Processing capacity per day (two shifts per day basis)
48 metric tons of CSC
Production capacity per day (two shifts per day basis)
24 metric tons of CSF
Production capacity per year
7,200 metric tons of CSF


CSC is a semi wet cassava paste that contains: 50% water, 49% released starch (98% on dry matter basis) and 1% fibres (1.5-2% on dry matter basis). It is packed in 20 kg plastic bags and has a shelf life of one year. The CSC can be transported to a central plant for further processing into an array of high value end products:
- CSF. It is a very white flour that contains only 1.5-2% fibres and 98% starch.
- Cassava starch.
- Cassava based syrups (maltose, dextrose and fructose).
- Modified starches (used in food preparation).
- Sorbitol (component in toothpaste, sweetener and humectant in cosmetics).
- Bioethanol.
- Beer, snacks and other foodstuffs.


Mozambique and Ghana

DADTCO’s business model has already proven successfully with SABMiller (currently, it is owned by AB Inbev), replacing imported malted barley with cassava starch in Impala beer in Mozambique and Eagle beer in Ghana. The farmers have experienced significant improvements in their livelihoods as a result of participating in the beer supply chain. Key to this success was DADTCO’s system of employing field mobilizers. The mobilizers coordinate harvesting times with smallholders to ensure farmers harvest only when there is sufficient demand from SABMiller for their crop. The company runs 2 AMPUs in Mozambique and 1 AMPU in Ghana.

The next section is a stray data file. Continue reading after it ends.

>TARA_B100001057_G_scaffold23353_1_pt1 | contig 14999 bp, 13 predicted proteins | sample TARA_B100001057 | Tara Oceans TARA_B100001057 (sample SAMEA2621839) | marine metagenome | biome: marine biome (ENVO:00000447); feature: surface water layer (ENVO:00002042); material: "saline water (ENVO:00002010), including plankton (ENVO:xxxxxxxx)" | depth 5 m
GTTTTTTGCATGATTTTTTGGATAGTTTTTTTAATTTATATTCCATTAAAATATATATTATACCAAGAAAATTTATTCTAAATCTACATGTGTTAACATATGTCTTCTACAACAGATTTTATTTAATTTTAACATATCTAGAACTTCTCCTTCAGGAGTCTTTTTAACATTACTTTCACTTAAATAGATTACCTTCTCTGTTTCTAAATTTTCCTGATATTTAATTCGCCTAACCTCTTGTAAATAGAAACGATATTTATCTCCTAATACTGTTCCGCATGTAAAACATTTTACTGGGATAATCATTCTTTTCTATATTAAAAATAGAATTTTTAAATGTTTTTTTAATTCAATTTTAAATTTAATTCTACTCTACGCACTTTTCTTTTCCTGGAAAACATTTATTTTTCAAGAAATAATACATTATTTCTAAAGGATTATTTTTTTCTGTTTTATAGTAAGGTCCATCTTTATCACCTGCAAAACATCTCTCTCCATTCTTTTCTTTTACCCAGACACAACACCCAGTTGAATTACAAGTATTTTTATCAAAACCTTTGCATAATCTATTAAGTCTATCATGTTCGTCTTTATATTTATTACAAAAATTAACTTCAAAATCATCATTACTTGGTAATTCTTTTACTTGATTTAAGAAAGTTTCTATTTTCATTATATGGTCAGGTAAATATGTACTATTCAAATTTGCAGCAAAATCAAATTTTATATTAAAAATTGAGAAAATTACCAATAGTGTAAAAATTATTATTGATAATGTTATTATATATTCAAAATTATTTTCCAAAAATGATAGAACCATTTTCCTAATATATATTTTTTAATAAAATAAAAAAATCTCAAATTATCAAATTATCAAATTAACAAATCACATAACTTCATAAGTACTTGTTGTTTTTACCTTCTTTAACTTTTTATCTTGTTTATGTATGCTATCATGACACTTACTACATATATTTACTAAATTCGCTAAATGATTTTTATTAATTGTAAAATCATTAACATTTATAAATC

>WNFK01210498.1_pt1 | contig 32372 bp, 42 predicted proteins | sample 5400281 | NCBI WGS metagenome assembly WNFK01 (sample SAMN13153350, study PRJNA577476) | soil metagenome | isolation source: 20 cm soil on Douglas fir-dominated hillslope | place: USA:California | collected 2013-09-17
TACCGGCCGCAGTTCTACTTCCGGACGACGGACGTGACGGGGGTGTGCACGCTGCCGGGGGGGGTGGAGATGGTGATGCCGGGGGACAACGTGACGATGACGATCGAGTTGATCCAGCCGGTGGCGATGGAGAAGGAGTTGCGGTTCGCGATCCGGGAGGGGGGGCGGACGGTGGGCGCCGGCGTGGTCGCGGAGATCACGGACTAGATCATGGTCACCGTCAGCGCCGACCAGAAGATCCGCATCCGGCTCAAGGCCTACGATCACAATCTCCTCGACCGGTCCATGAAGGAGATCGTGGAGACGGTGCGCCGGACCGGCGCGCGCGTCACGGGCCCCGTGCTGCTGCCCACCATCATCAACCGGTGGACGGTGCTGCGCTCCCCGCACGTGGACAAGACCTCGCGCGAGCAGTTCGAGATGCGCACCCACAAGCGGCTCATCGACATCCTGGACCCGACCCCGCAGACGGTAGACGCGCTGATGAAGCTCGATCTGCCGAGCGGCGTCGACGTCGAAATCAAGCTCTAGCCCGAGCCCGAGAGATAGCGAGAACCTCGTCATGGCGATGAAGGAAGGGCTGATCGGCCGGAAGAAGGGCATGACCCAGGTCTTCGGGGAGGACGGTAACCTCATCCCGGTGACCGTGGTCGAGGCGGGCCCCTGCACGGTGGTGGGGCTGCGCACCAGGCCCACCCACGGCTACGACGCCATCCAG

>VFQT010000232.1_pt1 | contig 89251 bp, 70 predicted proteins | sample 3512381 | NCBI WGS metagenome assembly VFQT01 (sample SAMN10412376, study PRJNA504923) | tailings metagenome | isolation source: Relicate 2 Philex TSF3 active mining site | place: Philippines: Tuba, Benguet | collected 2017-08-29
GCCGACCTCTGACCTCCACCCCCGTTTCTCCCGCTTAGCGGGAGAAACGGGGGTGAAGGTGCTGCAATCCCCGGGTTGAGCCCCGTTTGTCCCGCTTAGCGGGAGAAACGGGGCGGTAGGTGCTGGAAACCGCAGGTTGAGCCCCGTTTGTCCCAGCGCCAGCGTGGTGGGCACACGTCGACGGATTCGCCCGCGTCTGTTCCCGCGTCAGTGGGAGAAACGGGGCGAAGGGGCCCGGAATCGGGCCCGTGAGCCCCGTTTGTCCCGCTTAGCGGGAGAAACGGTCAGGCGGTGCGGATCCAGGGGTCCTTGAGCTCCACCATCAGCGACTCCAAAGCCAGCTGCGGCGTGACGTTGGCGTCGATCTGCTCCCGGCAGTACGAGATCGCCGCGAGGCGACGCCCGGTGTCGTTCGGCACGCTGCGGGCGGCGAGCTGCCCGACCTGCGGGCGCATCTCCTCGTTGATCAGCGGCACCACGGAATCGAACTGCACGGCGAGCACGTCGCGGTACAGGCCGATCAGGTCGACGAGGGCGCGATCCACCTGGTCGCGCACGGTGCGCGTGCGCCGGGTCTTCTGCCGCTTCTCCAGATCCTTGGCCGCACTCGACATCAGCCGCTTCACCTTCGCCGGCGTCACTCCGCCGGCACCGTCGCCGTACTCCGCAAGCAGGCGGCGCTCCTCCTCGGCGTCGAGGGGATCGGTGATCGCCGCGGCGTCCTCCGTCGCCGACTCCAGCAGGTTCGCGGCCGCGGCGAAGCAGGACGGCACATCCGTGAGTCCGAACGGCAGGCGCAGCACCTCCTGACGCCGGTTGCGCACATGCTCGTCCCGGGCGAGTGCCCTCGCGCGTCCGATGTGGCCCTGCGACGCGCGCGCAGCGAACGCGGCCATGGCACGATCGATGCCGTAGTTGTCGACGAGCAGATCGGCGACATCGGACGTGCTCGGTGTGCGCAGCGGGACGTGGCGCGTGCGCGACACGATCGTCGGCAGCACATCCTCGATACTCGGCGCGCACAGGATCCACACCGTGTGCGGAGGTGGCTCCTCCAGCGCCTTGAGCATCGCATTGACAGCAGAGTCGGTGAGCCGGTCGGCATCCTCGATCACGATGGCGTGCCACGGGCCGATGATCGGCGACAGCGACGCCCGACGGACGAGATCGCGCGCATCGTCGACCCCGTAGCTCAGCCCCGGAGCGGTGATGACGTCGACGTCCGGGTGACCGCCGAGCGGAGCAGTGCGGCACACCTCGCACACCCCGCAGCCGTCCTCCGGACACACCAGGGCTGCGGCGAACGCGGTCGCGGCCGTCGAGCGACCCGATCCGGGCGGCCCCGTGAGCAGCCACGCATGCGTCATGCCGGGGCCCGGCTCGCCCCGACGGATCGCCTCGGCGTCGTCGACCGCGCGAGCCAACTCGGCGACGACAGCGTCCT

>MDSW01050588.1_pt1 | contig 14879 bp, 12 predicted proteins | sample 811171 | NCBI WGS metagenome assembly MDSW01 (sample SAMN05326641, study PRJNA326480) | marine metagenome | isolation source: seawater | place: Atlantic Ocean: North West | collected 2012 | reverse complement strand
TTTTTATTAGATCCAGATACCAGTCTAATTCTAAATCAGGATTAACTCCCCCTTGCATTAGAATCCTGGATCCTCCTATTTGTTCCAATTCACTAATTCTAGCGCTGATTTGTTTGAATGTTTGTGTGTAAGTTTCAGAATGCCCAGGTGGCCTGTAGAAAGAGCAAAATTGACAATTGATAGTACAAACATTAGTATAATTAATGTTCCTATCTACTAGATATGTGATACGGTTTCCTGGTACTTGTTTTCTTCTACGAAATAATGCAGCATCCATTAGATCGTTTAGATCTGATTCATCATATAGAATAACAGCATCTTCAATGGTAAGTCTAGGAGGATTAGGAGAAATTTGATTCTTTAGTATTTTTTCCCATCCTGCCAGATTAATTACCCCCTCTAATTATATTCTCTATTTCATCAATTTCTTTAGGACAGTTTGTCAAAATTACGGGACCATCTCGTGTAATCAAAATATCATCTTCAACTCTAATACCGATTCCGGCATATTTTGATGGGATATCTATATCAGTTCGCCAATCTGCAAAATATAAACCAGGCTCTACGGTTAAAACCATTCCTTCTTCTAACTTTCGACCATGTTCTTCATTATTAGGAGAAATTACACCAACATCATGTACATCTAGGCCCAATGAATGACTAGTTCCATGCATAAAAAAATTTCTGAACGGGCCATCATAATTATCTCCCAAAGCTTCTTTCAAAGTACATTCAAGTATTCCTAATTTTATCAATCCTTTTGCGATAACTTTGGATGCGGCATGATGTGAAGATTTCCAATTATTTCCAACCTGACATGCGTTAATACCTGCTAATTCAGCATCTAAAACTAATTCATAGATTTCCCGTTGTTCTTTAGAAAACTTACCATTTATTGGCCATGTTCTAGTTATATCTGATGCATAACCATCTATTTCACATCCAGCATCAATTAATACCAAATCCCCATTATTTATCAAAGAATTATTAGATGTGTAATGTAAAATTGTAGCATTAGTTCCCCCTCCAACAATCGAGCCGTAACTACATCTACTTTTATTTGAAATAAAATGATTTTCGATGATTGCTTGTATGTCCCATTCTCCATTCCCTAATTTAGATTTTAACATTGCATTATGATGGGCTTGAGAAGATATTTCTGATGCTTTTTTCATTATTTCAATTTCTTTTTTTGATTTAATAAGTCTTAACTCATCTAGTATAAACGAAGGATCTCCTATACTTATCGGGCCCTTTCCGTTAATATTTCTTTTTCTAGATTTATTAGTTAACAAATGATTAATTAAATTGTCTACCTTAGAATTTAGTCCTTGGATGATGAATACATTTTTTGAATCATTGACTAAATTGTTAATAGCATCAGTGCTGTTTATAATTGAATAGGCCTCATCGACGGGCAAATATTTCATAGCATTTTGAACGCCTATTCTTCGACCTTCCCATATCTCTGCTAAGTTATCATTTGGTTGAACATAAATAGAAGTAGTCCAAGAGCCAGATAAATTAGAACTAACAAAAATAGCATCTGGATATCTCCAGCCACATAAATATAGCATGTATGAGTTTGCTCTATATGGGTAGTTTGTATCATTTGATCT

In Nigeria, DADTCO transforms the cake into high quality cassava flour. This can replace up to 10% of wheat flour in bread and can be used as a substitute for wheat flour in biscuits. And the direct benefit is reducing the dependence on wheat importations. The government has mandated that flour must contain at least ten percent of cassava flour, opening a new market for DADTCO. The company runs 9 AMPUs in the country (3 in Taraba State, 3 in Osun State, 3 in Rivers State).

1 (accessed on 1st April 2017).
2 The Rockefeller Foundation: “Reducing Post-Harvest Loss through a Market-led Approach”. May 2015.
3 “Mobile processing units unlock cassava markets in Africa”. Appropiate Technology, Vol. 42, No 1.
4 “Creating the Cassava Revolution”. DADTCO presentation.